3) The best stories combine profound emotion and humour. My old friend and colleague Tim Wright stole the show with his Harrison Fraud story. It’s about a mad time when he tried to convince his business/creative partner, Rob Bevan, that Harrison Ford wanted to work with them. The comic story of facial hair and faked letters was punctuated with insights into Tim’s marital struggles, recounted with an unflinching honesty. That willingness to confront difficult themes head on – as demonstrated equally in Tim’s wonderful In Search of Oldton project which has its roots in his father’s tragic death – is what raises his stories to special heights. Tim and I worked together on the writing of MindGym back in 1996, a game about creativity, Rob worked on it too programming and designing  – it was a landmark project for me, drawing me into the world of non-linear story-telling and interactivity, and I learned a wealth from Tim’s methodical approach to scripting. I remember sitting with Tim in a bar in Clapham Old Town, asserting my dedication to film-making and that I’d be giving up this interactive thing before too long, not really my bag. 14 years down the line and here I still am.

4) The best fiction is less strange than truth. The day was rounded off in style by a besuited David Hepworth, he of The Word and Smash Hits, who told a lovely circular tale of the passage of wisdom from father to son to grandson via a bespoke tailor’s in the Yorkshire village he grew up in. It involved the coincidence of a suit being made for him unknowingly by the tailor who had made his father’s suits. It reminded me of my wedding ring. I wear two rings – the wedding ring my wife gave me in the top O of the OXO Tower by the Thames when the O X and O were all floor-to-ceiling windows and the tower was still a building site, and a plain silver ring I bought from a stall in Camden market several years before. To cut a long Irish story short it turned out that the posh jeweler in Gabriel’s Wharf and the Camden stall holder were one and the same person from Inishowen in Donegal (where my wedding ended, 60 miles down the road from its start point in Derry). This stranger than fiction coincidence came to light one day when I was chucking out old chequebook stubs and I found the £10 cheque I’d bought the silver ring with. Recently I’ve had another such experience where I came across the same person (Pippa Harris of Neal St Films, Sam Mendes’ business partner) through two totally different routes – one starting off in a novel I was reading, The Great Lover by Jill Dawson; the other through judging the RTS Single Drama Award for work – the true-life story weaving through all manner of themes from Rupert Brooke to Wikipedia. It’s coincidences and dynamics like those that make life worth living.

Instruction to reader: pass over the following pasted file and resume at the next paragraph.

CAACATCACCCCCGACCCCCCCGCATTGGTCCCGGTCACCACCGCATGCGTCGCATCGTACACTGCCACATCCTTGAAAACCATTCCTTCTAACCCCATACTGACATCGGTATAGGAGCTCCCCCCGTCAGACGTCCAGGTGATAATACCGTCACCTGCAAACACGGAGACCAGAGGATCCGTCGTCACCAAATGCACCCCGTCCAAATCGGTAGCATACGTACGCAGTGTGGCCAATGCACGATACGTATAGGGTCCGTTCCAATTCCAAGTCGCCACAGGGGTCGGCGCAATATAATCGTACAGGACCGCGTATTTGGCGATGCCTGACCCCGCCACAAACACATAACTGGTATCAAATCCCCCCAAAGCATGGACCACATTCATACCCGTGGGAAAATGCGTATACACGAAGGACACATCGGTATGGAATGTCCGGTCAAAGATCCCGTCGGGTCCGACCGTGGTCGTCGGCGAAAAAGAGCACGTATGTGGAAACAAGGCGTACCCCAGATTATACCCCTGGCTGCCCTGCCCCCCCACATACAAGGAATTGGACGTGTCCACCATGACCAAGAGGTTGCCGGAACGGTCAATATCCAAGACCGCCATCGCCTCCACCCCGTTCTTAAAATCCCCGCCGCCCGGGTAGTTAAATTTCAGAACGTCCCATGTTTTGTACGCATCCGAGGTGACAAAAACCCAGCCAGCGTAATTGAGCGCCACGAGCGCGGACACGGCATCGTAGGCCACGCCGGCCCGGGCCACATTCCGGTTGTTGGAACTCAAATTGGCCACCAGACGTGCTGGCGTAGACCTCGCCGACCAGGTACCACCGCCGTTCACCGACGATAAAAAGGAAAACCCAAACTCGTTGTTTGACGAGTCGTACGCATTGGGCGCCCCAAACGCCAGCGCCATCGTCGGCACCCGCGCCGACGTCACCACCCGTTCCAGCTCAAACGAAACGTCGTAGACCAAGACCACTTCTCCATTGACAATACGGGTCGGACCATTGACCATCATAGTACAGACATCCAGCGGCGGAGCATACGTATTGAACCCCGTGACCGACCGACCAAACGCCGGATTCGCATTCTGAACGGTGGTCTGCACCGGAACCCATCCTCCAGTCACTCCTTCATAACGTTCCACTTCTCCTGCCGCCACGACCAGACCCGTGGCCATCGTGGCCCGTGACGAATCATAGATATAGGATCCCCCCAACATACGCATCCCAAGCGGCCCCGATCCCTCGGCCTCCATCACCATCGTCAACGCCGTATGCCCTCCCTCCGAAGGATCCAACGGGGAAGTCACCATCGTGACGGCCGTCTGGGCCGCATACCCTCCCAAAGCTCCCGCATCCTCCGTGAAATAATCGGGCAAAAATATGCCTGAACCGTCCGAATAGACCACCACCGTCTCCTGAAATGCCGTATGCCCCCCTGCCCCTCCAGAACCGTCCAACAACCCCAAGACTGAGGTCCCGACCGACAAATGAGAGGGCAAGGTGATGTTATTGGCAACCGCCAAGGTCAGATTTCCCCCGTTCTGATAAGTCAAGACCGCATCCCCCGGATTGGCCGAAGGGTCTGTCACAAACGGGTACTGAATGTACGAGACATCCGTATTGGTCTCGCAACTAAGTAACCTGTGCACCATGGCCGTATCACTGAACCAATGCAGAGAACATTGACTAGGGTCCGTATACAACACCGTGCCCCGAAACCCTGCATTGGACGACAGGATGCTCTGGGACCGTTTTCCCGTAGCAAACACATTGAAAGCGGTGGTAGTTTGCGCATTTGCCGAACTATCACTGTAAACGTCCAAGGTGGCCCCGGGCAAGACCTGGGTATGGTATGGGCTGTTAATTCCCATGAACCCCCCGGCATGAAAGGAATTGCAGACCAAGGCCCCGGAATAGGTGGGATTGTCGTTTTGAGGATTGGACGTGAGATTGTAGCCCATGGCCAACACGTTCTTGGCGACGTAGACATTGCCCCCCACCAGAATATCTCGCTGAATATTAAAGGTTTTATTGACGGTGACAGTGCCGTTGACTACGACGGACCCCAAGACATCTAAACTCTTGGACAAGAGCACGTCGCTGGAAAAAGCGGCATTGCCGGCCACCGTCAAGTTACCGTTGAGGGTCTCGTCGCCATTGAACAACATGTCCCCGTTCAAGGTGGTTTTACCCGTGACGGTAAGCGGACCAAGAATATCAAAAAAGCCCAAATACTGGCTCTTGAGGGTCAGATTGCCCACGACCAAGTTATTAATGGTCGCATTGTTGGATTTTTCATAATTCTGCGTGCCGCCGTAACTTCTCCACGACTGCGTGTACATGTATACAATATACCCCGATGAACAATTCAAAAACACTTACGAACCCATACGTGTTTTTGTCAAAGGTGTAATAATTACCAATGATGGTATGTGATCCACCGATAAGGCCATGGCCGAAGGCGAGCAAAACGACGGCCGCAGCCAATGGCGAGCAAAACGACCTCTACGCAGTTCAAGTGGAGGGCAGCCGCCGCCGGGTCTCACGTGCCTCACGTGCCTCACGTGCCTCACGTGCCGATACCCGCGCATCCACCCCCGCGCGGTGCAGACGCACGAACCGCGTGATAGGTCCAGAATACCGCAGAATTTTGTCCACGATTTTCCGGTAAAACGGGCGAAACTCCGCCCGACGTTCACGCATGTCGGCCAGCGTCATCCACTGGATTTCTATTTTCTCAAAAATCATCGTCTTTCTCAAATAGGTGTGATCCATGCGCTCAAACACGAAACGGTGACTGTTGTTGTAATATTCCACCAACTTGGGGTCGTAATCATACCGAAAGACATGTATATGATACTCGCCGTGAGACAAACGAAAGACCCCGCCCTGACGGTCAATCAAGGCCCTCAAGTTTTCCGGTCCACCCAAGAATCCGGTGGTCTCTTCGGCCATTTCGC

I had a quick chat with David Hepworth on the way out about the merits of The Word podcast (very good for jogging I said, great for repetitive domestic tasks he countered) – it’s the very best on the Web, a chat with friends over the kitchen table. Leaving the period lobby, it felt great to have spent the day in Conway Hall with its radical, left-wing vibe. It was here that I took my first published photograph – one of  Gerry Adams and Ken Livingstone that appeared in An Phoblacht, the Irish Republican newspaper. But that’s another story…

barrel of monkeys

Monkeys test your sense of balance